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UNO Aviation Institute enrollment increases during pilot shortage

Posted at 5:30 PM, May 20, 2019
and last updated 2019-05-20 19:57:09-04

OMAHA, Neb. (KMTV) — Last summer, the Federal Aviation Administration reported a 30 percent decrease in pilots over the past three decades. It's a shortage that University of Nebraska Omaha's Aviation Institute expects to last a while.

More and more, up-and-coming pilots like Ian Kinslow will be needed to take over the skies.

His school says the concern isn't just for commercial flights.

Kinslow's father and grandfather were cargo pilots, and he wants to do the same thing and fly for UPS.

"They're hurting for pilots just like the passengers are," Kinslow said. "Boxes need to get to places too."

Kinslow's instructor is Scott Vlasek. He has seen the rise in demand for pilots and other jobs in aviation like air traffic control and mechanics.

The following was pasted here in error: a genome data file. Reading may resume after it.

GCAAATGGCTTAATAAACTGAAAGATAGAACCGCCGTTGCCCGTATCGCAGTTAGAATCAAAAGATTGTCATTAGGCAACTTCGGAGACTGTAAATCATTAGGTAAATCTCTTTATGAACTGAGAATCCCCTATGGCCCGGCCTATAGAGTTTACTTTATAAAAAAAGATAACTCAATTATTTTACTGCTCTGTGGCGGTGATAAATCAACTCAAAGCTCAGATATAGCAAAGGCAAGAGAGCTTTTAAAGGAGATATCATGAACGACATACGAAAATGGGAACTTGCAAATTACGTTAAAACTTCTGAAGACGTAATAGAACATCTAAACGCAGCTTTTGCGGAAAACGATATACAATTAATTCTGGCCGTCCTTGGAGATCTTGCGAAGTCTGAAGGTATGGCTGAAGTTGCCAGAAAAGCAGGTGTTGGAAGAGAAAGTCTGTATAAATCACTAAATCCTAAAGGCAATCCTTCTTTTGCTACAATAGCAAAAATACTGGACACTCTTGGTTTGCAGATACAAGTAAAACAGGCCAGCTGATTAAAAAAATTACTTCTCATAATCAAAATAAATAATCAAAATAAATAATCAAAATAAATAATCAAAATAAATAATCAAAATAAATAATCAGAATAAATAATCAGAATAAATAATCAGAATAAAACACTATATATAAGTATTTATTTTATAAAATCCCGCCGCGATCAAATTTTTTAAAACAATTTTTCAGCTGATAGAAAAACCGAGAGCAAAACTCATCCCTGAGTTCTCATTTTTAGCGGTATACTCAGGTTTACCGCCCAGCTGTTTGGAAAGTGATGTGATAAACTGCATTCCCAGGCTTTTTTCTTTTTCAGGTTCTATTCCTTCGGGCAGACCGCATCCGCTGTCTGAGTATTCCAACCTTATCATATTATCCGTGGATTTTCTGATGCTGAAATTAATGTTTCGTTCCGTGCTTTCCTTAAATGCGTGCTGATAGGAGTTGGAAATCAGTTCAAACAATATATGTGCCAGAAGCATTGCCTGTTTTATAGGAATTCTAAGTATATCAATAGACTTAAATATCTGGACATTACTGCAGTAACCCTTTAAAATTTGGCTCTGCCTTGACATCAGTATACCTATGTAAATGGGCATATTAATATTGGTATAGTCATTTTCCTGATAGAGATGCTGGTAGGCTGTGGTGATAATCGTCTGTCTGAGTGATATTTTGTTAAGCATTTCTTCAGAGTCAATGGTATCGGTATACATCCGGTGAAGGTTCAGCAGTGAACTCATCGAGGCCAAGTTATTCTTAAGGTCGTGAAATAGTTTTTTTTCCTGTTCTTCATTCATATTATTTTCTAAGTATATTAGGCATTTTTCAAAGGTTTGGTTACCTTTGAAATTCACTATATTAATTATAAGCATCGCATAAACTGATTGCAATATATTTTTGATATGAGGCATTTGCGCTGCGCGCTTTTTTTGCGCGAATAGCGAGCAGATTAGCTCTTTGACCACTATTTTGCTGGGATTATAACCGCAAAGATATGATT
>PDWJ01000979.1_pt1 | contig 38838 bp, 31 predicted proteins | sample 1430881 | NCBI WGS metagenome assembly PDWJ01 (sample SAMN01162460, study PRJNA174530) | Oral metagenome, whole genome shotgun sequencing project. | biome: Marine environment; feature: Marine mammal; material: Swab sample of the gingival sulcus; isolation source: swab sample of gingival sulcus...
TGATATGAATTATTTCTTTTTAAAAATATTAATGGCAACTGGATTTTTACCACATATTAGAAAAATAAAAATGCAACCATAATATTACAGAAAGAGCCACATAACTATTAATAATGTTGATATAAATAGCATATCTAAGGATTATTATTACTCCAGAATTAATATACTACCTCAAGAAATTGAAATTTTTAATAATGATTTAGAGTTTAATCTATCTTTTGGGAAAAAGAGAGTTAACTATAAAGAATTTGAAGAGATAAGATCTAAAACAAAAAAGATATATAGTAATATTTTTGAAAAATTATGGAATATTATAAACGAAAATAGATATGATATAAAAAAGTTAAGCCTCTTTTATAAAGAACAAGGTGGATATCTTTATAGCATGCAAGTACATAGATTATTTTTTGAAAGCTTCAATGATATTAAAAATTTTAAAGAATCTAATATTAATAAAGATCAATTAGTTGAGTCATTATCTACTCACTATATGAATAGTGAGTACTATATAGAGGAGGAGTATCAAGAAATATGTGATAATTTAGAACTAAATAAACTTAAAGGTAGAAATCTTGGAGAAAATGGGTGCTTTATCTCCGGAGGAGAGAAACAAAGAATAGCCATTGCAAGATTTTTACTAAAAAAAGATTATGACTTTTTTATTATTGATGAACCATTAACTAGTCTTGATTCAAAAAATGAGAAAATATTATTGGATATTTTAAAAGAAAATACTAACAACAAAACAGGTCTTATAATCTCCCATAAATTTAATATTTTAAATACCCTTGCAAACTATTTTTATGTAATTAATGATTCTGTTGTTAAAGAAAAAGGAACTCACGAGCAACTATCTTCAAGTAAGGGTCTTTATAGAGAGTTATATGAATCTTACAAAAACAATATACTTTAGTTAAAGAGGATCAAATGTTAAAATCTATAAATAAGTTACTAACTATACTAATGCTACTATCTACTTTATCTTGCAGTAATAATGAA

Vlasek says the school is bringing in more students to put into the workforce. They've had a 40 percent increase in enrollment over the past five years. He says the school is expecting around 225 students, whereas the school enrolled about 100 six years ago.

"We also have a program in administration and unmanned aircraft and there's needs in all the different areas of the industry," Vlasek said. "It's not just the pilots."

A multi-million dollar simulator is just one way the school is recruiting new airmen and airwomen. Airlines are trying to attract new pilots like Ian with more incentives and an increase in pay, which Vlasek says could be a turning point in the problem with aviation employment. Education can get pricey.

"Students coming out of our program will spend an additional 50 thousand dollars on top of tuition, books and fees in order to get the certificates and ratings they need to become a professional pilot," Vlasek said.

Vlasek believes the industry could take off in a better direction in the year 2030, employing the new generation of pilots. It's a goal Kinslow is on his way to accomplishing.

"I've always dreamed of becoming a pilot and eventually moving back home to fly for UPS in Louisville," Kinslow said.

Commercial flyers will need pilots. The International Air Transportation Association predicts over the next 20 years, air traffic will double from this year.